Forward zone not working

John Wobus jw354 at
Fri May 20 19:08:13 UTC 2016

On May 16, 2016, at 5:35 PM, MegaBrutal <megabrutal at> wrote:
> 2016-05-16 19:45 GMT+02:00 Alan Clegg <alan at>:
>> On 5/16/16, 1:30 PM, "MegaBrutal" <bind-users-bounces at on
>> behalf of megabrutal at> wrote:
>>> I want to have valid reverse & forward hostnames set up
>>> for this /64 subnet.
>> This is silly.  Don't do this.
> Why?
> Most ISPs set up reverse & forward domain names for pool addresses.
> OK, I'm not an ISP, but it really seems to be a widely accepted and
> endorsed policy, to the point that addresses not having a reverse DNS
> often treated as suspicious.

I’ve expected IPV6 would drive away the demand for PTR records for personal devices.
I’ve been generating PTR records for decades, beginning when servers began
using PTR-existence as a sign of legitimacy.  This includes providing
reverse pointers for every address in a dynamic pool.

I've figured “demanding PTRs” would go away with IPV6 since SLAC (and sheer size)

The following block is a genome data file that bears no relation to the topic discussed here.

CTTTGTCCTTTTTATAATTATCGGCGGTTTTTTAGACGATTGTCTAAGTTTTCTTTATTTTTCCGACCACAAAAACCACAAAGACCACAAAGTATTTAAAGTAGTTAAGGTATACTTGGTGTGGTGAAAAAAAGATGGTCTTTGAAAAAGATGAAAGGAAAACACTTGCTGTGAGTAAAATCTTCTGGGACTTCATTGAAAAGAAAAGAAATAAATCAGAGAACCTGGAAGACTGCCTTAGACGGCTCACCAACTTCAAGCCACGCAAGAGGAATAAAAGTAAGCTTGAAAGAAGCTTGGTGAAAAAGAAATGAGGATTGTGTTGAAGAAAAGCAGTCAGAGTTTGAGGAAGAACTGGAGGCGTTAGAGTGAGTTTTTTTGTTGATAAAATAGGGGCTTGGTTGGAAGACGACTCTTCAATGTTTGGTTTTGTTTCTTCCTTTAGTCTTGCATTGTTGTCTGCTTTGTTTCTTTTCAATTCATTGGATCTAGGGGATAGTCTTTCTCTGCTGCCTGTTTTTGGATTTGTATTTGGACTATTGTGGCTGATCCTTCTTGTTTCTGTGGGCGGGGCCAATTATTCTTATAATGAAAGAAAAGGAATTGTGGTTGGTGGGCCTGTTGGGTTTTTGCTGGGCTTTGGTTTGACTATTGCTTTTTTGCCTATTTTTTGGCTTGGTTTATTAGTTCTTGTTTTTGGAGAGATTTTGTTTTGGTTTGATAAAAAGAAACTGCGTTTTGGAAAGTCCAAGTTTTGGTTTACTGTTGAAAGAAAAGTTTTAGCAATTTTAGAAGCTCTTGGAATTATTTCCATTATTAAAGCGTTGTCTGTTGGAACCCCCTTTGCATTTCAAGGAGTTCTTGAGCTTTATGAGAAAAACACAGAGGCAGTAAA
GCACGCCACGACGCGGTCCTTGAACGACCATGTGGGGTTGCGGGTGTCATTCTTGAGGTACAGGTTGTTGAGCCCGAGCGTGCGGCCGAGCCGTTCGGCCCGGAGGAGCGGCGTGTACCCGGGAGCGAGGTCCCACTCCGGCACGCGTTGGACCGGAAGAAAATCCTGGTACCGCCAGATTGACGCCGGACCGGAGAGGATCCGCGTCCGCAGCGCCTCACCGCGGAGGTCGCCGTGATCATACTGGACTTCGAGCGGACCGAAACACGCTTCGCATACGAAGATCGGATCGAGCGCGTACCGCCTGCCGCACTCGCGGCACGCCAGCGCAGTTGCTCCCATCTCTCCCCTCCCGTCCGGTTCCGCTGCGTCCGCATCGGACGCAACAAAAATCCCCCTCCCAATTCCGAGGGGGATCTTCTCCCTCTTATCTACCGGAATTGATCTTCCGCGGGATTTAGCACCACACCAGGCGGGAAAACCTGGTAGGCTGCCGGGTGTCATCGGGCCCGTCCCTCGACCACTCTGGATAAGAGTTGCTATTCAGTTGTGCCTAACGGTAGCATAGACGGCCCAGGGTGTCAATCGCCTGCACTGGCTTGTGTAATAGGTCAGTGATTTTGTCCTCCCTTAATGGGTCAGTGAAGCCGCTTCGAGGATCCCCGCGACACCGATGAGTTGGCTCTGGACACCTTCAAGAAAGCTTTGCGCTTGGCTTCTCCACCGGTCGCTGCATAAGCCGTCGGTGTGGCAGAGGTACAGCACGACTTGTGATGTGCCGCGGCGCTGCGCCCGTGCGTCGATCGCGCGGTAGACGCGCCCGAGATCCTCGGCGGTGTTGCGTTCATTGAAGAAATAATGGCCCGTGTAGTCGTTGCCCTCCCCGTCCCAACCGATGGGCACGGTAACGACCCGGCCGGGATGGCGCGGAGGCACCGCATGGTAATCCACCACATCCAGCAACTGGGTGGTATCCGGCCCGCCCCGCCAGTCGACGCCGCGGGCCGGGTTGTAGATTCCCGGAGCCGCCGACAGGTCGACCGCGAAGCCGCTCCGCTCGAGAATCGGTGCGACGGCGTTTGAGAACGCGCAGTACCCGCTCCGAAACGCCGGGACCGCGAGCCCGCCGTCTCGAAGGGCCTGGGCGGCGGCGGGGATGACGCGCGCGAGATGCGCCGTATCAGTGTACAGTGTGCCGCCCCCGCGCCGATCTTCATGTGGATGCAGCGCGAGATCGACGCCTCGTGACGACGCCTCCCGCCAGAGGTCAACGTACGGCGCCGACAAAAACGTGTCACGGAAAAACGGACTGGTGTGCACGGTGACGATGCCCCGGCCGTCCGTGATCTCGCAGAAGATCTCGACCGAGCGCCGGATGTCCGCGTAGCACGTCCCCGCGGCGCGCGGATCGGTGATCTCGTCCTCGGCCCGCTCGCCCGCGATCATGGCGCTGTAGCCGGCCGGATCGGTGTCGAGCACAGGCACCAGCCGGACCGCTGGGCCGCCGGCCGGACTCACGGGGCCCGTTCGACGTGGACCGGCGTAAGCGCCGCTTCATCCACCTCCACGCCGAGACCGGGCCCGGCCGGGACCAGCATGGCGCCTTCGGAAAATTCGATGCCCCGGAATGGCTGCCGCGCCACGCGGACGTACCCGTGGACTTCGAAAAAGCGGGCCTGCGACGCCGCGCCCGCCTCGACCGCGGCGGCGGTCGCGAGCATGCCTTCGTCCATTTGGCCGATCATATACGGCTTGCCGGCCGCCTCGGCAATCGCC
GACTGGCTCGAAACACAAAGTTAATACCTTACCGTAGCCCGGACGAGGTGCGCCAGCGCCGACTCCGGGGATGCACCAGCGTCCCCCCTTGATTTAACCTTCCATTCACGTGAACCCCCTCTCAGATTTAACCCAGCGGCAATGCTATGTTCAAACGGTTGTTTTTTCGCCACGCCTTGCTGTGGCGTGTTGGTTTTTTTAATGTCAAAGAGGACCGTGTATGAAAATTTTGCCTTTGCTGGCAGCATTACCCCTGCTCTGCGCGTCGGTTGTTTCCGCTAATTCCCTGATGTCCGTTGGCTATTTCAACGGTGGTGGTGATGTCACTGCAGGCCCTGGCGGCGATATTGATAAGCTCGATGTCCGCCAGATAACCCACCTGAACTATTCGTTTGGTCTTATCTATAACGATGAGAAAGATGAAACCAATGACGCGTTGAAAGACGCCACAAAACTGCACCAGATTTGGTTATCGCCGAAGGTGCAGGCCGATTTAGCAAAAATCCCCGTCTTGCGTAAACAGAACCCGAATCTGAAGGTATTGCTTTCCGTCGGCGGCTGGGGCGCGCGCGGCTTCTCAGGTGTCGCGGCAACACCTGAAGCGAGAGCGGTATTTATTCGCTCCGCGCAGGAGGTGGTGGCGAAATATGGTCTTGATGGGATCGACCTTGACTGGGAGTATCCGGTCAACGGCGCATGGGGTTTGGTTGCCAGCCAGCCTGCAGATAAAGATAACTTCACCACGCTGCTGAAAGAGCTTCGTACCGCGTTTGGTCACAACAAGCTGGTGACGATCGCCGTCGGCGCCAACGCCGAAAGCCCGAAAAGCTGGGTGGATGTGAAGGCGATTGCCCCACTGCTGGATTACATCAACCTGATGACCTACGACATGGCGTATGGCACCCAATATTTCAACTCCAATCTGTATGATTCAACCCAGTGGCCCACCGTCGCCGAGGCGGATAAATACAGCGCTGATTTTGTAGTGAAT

makes the idea of providing them less than feasible.  Since security-conscious
apps and library routines will need other changes to handle IPV6, it’ll be natural
to eliminate something that would be both difficult and useless.  I figure the
number of clients without PTR records will tip a balance and servers will
no longer be able to afford to demand them.

Auto-generated individual PTR records for large pools are a whole lot like no pointer
records at all, and seem to me like busy work.  Though perhaps an unvaried PTR that
shows “this address is in a pool, and not a static address” would offer useful info,
perhaps with a DNS wildcard entry (if you line up your pool with a CIDR block)?  For
individual devices that are offering to accept connections, dynamic DNS could be
useful: if someone connects to you and is willing to receive connections, an individual
PTR record let you could find out their name first.

These comments don’t apply to PTR records for individual servers.

John Wobus
Cornell University IT

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